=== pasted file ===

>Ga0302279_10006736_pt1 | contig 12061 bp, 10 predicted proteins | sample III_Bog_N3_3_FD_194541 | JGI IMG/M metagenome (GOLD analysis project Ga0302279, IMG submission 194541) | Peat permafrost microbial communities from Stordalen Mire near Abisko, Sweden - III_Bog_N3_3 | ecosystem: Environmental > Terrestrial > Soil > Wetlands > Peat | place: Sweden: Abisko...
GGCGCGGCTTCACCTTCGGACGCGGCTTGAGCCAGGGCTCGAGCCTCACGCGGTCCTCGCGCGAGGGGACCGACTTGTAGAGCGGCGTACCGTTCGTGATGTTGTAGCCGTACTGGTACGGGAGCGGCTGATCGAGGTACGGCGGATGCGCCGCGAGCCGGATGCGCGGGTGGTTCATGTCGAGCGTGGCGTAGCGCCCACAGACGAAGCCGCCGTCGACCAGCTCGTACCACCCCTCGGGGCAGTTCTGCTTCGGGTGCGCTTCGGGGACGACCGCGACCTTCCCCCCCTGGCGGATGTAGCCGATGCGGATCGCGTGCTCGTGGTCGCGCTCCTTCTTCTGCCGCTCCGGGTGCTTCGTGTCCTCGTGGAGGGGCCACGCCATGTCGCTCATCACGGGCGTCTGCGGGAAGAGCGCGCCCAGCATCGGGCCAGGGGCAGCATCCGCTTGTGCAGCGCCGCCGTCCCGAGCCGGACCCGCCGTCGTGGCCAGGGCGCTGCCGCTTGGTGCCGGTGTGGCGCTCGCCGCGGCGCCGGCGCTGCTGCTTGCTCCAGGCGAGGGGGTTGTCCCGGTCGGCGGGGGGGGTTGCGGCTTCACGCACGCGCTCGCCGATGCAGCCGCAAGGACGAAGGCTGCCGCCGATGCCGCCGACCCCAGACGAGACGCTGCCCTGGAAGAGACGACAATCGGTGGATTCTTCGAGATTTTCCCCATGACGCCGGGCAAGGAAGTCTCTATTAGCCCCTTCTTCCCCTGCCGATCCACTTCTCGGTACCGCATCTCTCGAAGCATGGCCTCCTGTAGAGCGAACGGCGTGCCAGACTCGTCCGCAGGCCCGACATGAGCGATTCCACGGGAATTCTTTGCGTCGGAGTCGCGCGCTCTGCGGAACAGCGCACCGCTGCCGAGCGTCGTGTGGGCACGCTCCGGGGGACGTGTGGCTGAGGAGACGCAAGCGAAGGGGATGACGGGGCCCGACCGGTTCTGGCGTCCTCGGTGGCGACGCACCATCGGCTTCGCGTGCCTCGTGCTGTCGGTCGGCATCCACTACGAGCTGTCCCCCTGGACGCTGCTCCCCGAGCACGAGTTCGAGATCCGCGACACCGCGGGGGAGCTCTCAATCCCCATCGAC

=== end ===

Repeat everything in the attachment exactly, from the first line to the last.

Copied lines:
>Ga0302279_10006736_pt1 | contig 12061 bp, 10 predicted proteins | sample III_Bog_N3_3_FD_194541 | JGI IMG/M metagenome (GOLD analysis project Ga0302279, IMG submission 194541) | Peat permafrost microbial communities from Stordalen Mire near Abisko, Sweden - III_Bog_N3_3 | ecosystem: Environmental > Terrestrial > Soil > Wetlands > Peat | place: Sweden: Abisko...
GGCGCGGCTTCACCTTCGGACGCGGCTTGAGCCAGGGCTCGAGCCTCACGCGGTCCTCGCGCGAGGGGACCGACTTGTAGAGCGGCGTACCGTTCGTGATGTTGTAGCCGTACTGGTACGGGAGCGGCTGATCGAGGTACGGCGGATGCGCCGCGAGCCGGATGCGCGGGTGGTTCATGTCGAGCGTGGCGTAGCGCCCACAGACGAAGCCGCCGTCGACCAGCTCGTACCACCCCTCGGGGCAGTTCTGCTTCGGGTGCGCTTCGGGGACGACCGCGACCTTCCCCCCCTGGCGGATGTAGCCGATGCGGATCGCGTGCTCGTGGTCGCGCTCCTTCTTCTGCCGCTCCGGGTGCTTCGTGTCCTCGTGGAGGGGCCACGCCATGTCGCTCATCACGGGCGTCTGCGGGAAGAGCGCGCCCAGCATCGGGCCAGGGGCAGCATCCGCTTGTGCAGCGCCGCCGTCCCGAGCCGGACCCGCCGTCGTGGCCAGGGCGCTGCCGCTTGGTGCCGGTGTGGCGCTCGCCGCGGCGCCGGCGCTGCTGCTTGCTCCAGGCGAGGGGGTTGTCCCGGTCGGCGGGGGGGGTTGCGGCTTCACGCACGCGCTCGCCGATGCAGCCGCAAGGACGAAGGCTGCCGCCGATGCCGCCGACCCCAGACGAGACGCTGCCCTGGAAGAGACGACAATCGGTGGATTCTTCGAGATTTTCCCCATGACGCCGGGCAAGGAAGTCTCTATTAGCCCCTTCTTCCCCTGCCGATCCACTTCTCGGTACCGCATCTCTCGAAGCATGGCCTCCTGTAGAGCGAACGGCGTGCCAGACTCGTCCGCAGGCCCGACATGAGCGATTCCACGGGAATTCTTTGCGTCGGAGTCGCGCGCTCTGCGGAACAGCGCACCGCTGCCGAGCGTCGTGTGGGCACGCTCCGGGGGACGTGTGGCTGAGGAGACGCAAGCGAAGGGGATGACGGGGCCCGACCGGTTCTGGCGTCCTCGGTGGCGACGCACCATCGGCTTCGCGTGCCTCGTGCTGTCGGTCGGCATCCACTACGAGCTGTCCCCCTGGACGCTGCTCCCCGAGCACGAGTTCGAGATCCGCGACACCGCGGGGGAGCTCTCAATCCCCATCGAC